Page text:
My mother instilled family traditions in her children with an iron fist and demanded we follow, or else. One such tradition required me to kiss my three brothers before bedtime. Traveling from oldest to youngest, I was to leave a peck on their cheek before I made my way to my bedroom. It was a ritual she thought cute and one I grew to abhor.
In the early years, it wasn’t too bad because I actually liked them, plus no one had developed cooties or rancid body odors yet. But in high school it felt incestuous. I was supposed to be making out with boys in parked cars and behind the bleachers, not kissing my brothers.
With the onset of college, I couldn’t wait to experiment, let loose, and swap spit with any agreeable non-family member. Unfortunately, I became the pathetic proverbial buddy to all my male friends and learned quickly I wasn’t considered dating material.
When I met my children’s father, I finally got some action. And with the arrival of my children, the kissing has never stopped.
In their youth, this bedtime tradition became crucial. It was my last chance in the day to connect with them, let them know they were safe, and immensely loved.
Finding my way under the covers as I tucked their small bodies in, I’d dust butterfly kisses all over their sweet, innocent faces. When that became a little too weird for their liking, I’d pretend I’d something extremely important to say. Leaning over their maturing bodies, I’d plant one last quick one on their slightly blemished and snarly mugs before they turned their heads and told me to go away.
But late at night, no matter what age they were, when the house was still and all that could be heard was rhythmic, peaceful breathing, I’d creep into their rooms, gently graze their foreheads with my lips one last time and silently pray, “Please God, keep them safe.”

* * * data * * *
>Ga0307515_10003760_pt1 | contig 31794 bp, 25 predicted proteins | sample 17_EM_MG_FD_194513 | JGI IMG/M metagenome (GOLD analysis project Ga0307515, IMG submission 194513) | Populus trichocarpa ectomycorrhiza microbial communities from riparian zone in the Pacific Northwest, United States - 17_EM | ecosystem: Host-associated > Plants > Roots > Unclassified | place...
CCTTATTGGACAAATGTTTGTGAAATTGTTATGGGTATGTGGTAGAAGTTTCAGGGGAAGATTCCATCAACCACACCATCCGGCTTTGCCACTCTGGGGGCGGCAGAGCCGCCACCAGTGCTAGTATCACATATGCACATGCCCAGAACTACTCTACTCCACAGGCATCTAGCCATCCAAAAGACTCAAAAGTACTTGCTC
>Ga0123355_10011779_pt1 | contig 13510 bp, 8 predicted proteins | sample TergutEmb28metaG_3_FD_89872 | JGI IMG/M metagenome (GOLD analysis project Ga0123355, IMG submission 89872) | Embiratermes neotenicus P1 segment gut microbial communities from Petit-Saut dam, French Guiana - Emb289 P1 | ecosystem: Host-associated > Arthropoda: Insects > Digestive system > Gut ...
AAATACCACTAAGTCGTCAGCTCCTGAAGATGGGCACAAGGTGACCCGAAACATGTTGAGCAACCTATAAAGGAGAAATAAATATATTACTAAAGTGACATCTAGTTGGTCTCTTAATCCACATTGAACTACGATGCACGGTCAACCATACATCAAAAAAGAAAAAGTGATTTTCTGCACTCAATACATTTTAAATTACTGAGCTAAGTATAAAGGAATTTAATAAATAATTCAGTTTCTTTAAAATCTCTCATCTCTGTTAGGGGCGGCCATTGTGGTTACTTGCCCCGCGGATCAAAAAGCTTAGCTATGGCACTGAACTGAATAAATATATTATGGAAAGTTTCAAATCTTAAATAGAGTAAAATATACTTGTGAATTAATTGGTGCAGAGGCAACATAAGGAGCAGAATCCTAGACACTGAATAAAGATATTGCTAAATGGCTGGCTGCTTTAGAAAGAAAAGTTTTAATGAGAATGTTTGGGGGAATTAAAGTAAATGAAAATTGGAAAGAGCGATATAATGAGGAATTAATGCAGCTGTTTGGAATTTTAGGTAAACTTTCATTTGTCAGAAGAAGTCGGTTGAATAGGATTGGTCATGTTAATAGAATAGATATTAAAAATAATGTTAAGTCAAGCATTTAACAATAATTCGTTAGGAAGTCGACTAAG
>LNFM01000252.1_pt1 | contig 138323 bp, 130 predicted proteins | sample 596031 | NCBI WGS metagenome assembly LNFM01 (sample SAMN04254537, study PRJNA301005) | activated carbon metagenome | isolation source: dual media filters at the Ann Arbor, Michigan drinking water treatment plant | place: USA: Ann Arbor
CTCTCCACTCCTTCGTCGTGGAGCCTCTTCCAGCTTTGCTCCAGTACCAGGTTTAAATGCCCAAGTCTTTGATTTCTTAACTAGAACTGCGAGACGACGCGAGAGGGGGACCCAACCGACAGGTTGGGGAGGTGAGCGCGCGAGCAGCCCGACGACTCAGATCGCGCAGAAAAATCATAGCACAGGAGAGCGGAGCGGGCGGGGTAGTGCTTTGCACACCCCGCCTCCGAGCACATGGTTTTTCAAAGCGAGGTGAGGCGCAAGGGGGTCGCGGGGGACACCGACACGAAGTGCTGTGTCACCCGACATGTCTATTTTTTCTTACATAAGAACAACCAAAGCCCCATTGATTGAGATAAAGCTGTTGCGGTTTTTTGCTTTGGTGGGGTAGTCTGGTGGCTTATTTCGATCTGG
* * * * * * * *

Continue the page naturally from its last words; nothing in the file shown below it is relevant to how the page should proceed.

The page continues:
In their teen years, this nightly custom took on a new meaning for me. Having morphed into superhuman creatures that needed little or no sleep, their late night outings left me exhausted. Lying in the dark waiting for their return, I’d silently pray, “Please, God, where the hell are they? Are they safe?”
To be sure they’d been behaving as expected, it was mandatory that they not slither to their bedrooms until I received one last smooch. This final kiss of their day also came with a sniff test. If there was even the slightest hint of peppermint gum on their breath, they were busted.
My kids are adults now. They make their own choices and when they spend the night, I don’t have the power to tell them what time to be home. But without asking or expectation, the routine remains the same. In the wee hours of the morning, no matter what the time, each tiptoes into my bedroom, kisses me on the cheek, and says, “I’m home, Mom.” I then sleep contently for I know they’re safe.
It’s funny how a simple tradition starts innocently in childhood as an expression of love, but turns into something incredibly deep and heart-warming as the years go by.
This Thanksgiving, I’ll be thankful for the uncomplicated gestures my children bestow on my life everyday. The giggles, smiles, re-told stories, and kisses that take me back in time to the lovely memories of our life’s journey together. These are a constant reminder of why I consciously chose to become a parent in the first place and for that I’ll be eternally grateful.